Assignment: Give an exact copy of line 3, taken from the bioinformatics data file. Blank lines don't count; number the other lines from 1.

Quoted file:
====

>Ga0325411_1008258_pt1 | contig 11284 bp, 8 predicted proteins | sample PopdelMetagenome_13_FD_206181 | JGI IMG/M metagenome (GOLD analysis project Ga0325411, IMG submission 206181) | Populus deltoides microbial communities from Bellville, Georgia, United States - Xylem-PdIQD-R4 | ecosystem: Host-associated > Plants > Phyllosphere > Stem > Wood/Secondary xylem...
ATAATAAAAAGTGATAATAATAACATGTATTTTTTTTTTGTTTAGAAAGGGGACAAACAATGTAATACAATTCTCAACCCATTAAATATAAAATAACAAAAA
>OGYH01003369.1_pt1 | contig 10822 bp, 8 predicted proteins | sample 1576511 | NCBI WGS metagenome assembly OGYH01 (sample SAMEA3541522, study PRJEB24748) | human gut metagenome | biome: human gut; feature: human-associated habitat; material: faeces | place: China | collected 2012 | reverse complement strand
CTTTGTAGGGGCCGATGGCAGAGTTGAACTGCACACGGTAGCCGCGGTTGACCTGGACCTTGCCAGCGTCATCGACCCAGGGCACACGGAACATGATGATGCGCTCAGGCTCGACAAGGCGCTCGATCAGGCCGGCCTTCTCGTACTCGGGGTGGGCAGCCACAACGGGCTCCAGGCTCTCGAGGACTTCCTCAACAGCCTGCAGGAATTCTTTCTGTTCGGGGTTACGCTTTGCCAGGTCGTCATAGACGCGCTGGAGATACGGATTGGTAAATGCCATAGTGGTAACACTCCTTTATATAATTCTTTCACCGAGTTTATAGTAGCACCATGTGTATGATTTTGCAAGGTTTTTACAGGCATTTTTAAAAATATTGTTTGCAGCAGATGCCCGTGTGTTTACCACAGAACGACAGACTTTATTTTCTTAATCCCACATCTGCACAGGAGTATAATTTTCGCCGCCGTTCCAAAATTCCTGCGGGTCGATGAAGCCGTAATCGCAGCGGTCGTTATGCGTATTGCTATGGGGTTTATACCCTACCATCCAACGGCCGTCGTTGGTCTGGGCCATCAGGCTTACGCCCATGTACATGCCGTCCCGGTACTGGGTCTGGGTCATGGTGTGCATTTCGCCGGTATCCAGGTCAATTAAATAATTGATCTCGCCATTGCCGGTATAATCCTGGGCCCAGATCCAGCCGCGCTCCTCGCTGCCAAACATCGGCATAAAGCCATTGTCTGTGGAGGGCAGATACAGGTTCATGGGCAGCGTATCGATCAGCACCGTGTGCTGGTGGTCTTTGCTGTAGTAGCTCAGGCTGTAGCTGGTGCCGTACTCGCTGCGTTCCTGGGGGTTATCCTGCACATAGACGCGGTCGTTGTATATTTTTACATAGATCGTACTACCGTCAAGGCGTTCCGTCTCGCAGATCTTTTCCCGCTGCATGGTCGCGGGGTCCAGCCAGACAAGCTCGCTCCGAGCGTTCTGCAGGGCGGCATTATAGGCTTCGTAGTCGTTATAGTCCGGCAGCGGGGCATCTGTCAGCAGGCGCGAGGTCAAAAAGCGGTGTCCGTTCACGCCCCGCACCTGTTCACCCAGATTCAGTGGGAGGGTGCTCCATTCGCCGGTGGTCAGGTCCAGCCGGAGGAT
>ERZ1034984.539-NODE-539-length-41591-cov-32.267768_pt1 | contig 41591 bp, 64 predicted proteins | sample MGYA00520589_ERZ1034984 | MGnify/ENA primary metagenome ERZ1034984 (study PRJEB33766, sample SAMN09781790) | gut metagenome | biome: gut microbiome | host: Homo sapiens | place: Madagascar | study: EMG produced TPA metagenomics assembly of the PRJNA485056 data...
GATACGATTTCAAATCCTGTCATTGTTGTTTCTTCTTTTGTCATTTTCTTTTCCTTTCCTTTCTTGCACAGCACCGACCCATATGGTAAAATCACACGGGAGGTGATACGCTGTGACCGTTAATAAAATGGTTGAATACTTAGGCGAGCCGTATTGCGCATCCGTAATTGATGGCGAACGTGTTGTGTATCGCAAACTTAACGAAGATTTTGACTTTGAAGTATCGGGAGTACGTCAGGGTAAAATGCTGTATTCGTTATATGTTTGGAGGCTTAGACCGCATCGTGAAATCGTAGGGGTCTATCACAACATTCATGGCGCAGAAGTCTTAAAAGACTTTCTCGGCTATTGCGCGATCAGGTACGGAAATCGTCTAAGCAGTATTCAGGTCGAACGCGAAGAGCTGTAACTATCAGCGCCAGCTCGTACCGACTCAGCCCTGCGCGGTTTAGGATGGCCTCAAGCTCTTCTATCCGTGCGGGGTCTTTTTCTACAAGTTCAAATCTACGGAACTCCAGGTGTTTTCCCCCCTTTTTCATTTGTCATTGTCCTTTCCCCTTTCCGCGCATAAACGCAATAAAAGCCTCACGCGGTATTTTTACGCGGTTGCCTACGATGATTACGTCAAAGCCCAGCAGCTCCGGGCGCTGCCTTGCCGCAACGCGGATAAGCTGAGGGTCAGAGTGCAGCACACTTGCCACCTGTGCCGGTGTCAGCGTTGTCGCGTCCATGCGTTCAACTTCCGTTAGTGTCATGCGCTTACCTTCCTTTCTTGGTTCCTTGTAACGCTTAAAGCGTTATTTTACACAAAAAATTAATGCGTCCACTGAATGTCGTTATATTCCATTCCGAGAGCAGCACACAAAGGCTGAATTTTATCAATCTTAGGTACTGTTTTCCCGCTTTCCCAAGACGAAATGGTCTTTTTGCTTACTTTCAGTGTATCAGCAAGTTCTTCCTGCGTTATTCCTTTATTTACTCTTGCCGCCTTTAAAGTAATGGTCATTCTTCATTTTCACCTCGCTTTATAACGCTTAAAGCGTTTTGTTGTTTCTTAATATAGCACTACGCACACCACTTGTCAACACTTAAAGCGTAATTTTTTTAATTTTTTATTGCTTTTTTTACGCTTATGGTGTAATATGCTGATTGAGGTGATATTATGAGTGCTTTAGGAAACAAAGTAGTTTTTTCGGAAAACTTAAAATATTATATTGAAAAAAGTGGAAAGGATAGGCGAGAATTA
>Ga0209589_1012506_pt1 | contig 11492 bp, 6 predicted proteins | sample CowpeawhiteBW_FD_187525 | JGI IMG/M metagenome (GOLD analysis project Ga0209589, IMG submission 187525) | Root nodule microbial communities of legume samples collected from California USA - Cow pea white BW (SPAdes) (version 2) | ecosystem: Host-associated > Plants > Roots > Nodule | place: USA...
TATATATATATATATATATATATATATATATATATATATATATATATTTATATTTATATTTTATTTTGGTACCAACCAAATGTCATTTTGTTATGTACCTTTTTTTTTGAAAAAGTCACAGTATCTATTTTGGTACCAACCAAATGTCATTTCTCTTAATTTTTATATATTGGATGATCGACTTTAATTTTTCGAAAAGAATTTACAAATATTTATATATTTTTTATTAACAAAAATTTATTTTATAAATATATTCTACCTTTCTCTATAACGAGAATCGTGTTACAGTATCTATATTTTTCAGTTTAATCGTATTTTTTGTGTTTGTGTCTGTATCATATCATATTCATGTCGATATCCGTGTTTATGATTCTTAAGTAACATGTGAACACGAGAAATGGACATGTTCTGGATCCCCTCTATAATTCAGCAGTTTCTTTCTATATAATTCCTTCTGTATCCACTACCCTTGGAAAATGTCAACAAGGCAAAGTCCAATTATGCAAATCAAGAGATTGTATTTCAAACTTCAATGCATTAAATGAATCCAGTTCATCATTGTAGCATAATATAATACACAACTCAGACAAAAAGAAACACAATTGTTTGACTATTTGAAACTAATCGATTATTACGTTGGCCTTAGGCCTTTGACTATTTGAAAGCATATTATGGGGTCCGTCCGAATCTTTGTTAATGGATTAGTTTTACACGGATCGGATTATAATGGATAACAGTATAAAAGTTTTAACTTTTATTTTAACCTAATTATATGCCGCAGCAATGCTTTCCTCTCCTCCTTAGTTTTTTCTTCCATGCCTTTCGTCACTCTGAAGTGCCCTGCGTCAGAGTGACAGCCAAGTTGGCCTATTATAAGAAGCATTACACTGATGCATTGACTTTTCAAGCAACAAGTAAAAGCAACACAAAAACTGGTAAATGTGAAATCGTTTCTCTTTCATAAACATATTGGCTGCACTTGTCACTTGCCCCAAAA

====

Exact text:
>OGYH01003369.1_pt1 | contig 10822 bp, 8 predicted proteins | sample 1576511 | NCBI WGS metagenome assembly OGYH01 (sample SAMEA3541522, study PRJEB24748) | human gut metagenome | biome: human gut; feature: human-associated habitat; material: faeces | place: China | collected 2012 | reverse complement strand